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I'm jumping in here super late, and I'm only a lurker on this forum. But on a whim tonight, I decided to go to website of the breeder I got my girls from. I opened it only to find a blog post about the virus and the CDC euthanizing all of her animals because she tested positive. She traced this back to an exchange of animals in November. I picked up my third baby from her on November 29th. The infected rats would have never come in /direct/ contact with my girl, and they were likely still in quarantine by the time I picked her up, but obviously things can spread quickly. I don't want to contact the breeder with questions unless it's absolutely necessary - I'm sure she does not want to think about this any more than she has to. Neither I nor anyone who has ever been in contact with my rats has gotten sick, although I know not everyone shows symptoms. But reading through this thread, it looks like the virus itself is less of a big deal than was originally thought? Do I need to do anything? Should I do anything? My mind is just turning like crazy, thinking of my babies parents being euthanized, and the poor, sweet breeder having to go through the loss of all of her rats.... My heart hurts. Any advice would be welcome.
 

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I don't want to contact the breeder with questions unless it's absolutely necessary - I'm sure she does not want to think about this any more than she has to. Neither I nor anyone who has ever been in contact with my rats has gotten sick, although I know not everyone shows symptoms. But reading through this thread, it looks like the virus itself is less of a big deal than was originally thought? Do I need to do anything? Should I do anything? My mind is just turning like crazy, thinking of my babies parents being euthanized, and the poor, sweet breeder having to go through the loss of all of her rats....
I would hope that if there had been any chance of your rat being exposed to the virus, you would have already been contacted about it. I would hope that would've been the case. The timing is really close, though. I totally understand your concerns.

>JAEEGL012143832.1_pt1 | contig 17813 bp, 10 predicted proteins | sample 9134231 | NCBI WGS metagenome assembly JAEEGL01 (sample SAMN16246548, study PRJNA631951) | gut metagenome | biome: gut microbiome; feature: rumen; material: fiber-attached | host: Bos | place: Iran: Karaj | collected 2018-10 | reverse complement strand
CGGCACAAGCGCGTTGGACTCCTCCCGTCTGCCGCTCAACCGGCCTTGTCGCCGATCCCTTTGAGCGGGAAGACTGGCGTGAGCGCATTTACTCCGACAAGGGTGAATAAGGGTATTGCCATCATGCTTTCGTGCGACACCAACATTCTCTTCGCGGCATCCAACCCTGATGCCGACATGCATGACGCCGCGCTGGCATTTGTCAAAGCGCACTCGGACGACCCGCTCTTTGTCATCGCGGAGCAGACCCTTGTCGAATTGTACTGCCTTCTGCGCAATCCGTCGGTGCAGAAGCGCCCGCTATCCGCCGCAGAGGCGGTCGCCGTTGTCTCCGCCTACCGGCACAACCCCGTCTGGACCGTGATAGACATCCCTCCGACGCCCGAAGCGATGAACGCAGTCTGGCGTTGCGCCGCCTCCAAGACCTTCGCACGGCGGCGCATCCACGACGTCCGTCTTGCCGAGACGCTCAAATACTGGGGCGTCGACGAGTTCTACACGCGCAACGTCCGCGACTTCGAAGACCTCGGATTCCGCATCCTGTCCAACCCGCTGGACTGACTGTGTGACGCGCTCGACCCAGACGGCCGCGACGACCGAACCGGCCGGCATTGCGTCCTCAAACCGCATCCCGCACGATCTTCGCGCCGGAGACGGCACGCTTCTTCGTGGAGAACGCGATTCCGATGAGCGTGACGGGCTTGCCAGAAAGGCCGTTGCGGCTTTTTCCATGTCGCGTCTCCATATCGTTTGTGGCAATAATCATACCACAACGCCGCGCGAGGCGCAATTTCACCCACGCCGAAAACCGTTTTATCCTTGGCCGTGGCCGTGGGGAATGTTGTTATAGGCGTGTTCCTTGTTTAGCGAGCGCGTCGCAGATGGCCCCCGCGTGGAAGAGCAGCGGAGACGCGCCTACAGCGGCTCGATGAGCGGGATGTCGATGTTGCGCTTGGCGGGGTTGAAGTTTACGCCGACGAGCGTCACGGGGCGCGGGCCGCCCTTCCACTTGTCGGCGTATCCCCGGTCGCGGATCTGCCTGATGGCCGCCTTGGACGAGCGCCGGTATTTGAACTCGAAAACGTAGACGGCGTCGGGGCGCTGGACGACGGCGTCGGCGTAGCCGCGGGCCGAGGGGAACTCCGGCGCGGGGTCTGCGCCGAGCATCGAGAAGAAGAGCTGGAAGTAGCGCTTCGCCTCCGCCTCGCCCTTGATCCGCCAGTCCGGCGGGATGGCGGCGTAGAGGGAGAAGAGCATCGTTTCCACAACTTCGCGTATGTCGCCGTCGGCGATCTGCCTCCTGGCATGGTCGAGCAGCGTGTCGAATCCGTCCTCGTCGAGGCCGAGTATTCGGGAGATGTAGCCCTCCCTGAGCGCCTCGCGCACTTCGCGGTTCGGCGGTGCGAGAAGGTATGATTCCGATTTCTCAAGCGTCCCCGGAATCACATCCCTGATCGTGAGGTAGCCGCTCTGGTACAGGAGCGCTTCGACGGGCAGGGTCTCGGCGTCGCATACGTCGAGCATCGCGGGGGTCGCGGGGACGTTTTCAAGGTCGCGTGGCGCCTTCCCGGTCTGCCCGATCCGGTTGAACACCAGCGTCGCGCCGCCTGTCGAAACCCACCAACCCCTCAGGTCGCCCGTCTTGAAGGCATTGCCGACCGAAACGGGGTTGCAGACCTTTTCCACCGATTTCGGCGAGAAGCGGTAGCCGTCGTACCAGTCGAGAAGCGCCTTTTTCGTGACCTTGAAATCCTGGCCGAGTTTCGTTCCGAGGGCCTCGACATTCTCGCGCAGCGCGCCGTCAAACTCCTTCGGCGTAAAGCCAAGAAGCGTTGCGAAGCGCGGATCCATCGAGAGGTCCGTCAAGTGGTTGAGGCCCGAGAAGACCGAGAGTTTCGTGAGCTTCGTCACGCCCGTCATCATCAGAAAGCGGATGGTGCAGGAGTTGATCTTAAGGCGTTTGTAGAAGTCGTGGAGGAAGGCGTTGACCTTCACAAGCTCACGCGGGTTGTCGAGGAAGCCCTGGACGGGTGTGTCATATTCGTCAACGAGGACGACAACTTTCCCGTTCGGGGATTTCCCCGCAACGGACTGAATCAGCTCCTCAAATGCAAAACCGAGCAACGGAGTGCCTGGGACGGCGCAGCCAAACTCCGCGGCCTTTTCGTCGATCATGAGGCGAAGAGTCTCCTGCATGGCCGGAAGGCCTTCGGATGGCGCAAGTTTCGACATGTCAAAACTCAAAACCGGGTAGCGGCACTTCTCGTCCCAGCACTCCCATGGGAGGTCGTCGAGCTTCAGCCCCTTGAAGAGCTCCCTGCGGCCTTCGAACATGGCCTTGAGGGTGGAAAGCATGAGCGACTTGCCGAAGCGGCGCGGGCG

If it were me (just to be sure), I'd send the breeder an email to ask her about the timeline of events just to make sure that the Seoul carrying rats weren't a part of her breeding colony before Nov. 29. Personally, I wouldn't feel bad at all about bringing this up with her. I can't imagine how difficult this experience must have been for her but if she truly cared about her rats, she also cares about your rats. She'll absolutely understand why your asking about it.

If it turns out that there's a chance that your rats came in contact with Seoul, I would probably not bring any new rats home until your current mischief has completely cycled out. This would probably mean that the last rat would be alone, but at least it would prevent any possible continuation of the virus. I'm sure you've already seen the [CDC page](https://www.cdc.gov/hantavirus/outbreaks/seoul-virus/cleaning-up-pet-rodents.html) on disinfecting and disposing of litter and bedding.

Other breeders... your thoughts?
 

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What are the syptoms of this. I'm no where close to their but can't put my rats down or leave them as they get lonely whenever i leave.
Rats are immune and show no symptoms. The only way to know if they carry the virus is to get blood tests. The virus doesn't affect all people but when it does then symptoms can show as fever, headache, back and abdominal pain, chills, nausea, blurred vision, flushing of the face, inflammation/redness of the eyes, rash. Symptoms begin within one to two weeks after contact but rarely up to eight. In rare cases it can lead to HFRS but most infections are moderate or cause mild to no symptoms.
 

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I know that the virus can't be passed from person to person but Do you think it's possible that humans carrying the virus with no symptoms can pass it on to rats? Everyone seems so focused on rats spreading it to us I can't find any information on the other way around.
 

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Discussion Starter #138
Updated states: PA is right next to me :( PA actually had rats testing positive. They are slow to update their info, I'm not sure why.
PA is plain slow, period. I've found this out during 9 years of residence.

PS I posted this article at the time I wasn't coming here and am now amazed both to see it both as a Sticky and that it got so many responses. I so hope it was not a major issue for anyone here (I haven't gone through all the postings yet). And after seeing this article it pretty much dropped out of sight in the news, so I didn't at first realize the severity of the issue. Wishing the best for all of my human and 4-footed friends.